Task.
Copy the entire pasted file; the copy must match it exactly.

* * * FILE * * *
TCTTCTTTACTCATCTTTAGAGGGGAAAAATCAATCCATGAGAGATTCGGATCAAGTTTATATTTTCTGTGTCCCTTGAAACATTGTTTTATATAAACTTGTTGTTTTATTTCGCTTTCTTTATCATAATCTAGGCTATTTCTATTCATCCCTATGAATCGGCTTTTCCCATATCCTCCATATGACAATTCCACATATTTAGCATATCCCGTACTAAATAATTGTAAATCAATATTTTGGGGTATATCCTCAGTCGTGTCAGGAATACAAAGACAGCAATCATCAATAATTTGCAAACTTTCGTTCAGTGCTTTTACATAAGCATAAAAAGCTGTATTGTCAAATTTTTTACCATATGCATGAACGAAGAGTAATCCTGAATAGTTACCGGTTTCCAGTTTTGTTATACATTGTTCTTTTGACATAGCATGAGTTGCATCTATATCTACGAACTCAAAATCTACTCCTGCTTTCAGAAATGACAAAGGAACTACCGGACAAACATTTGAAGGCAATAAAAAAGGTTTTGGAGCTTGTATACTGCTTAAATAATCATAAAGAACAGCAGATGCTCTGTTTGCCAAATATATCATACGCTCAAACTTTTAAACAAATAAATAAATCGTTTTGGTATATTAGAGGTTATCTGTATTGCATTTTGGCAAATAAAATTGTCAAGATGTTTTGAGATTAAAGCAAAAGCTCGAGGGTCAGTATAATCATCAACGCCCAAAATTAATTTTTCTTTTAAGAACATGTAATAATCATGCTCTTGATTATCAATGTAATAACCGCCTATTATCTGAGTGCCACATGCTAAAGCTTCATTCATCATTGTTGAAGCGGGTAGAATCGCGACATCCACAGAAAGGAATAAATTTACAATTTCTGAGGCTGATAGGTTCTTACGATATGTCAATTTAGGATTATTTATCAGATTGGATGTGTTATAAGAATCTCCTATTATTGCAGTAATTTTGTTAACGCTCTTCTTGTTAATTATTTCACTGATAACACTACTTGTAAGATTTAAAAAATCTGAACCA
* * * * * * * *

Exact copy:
TCTTCTTTACTCATCTTTAGAGGGGAAAAATCAATCCATGAGAGATTCGGATCAAGTTTATATTTTCTGTGTCCCTTGAAACATTGTTTTATATAAACTTGTTGTTTTATTTCGCTTTCTTTATCATAATCTAGGCTATTTCTATTCATCCCTATGAATCGGCTTTTCCCATATCCTCCATATGACAATTCCACATATTTAGCATATCCCGTACTAAATAATTGTAAATCAATATTTTGGGGTATATCCTCAGTCGTGTCAGGAATACAAAGACAGCAATCATCAATAATTTGCAAACTTTCGTTCAGTGCTTTTACATAAGCATAAAAAGCTGTATTGTCAAATTTTTTACCATATGCATGAACGAAGAGTAATCCTGAATAGTTACCGGTTTCCAGTTTTGTTATACATTGTTCTTTTGACATAGCATGAGTTGCATCTATATCTACGAACTCAAAATCTACTCCTGCTTTCAGAAATGACAAAGGAACTACCGGACAAACATTTGAAGGCAATAAAAAAGGTTTTGGAGCTTGTATACTGCTTAAATAATCATAAAGAACAGCAGATGCTCTGTTTGCCAAATATATCATACGCTCAAACTTTTAAACAAATAAATAAATCGTTTTGGTATATTAGAGGTTATCTGTATTGCATTTTGGCAAATAAAATTGTCAAGATGTTTTGAGATTAAAGCAAAAGCTCGAGGGTCAGTATAATCATCAACGCCCAAAATTAATTTTTCTTTTAAGAACATGTAATAATCATGCTCTTGATTATCAATGTAATAACCGCCTATTATCTGAGTGCCACATGCTAAAGCTTCATTCATCATTGTTGAAGCGGGTAGAATCGCGACATCCACAGAAAGGAATAAATTTACAATTTCTGAGGCTGATAGGTTCTTACGATATGTCAATTTAGGATTATTTATCAGATTGGATGTGTTATAAGAATCTCCTATTATTGCAGTAATTTTGTTAACGCTCTTCTTGTTAATTATTTCACTGATAACACTACTTGTAAGATTTAAAAAATCTGAACCA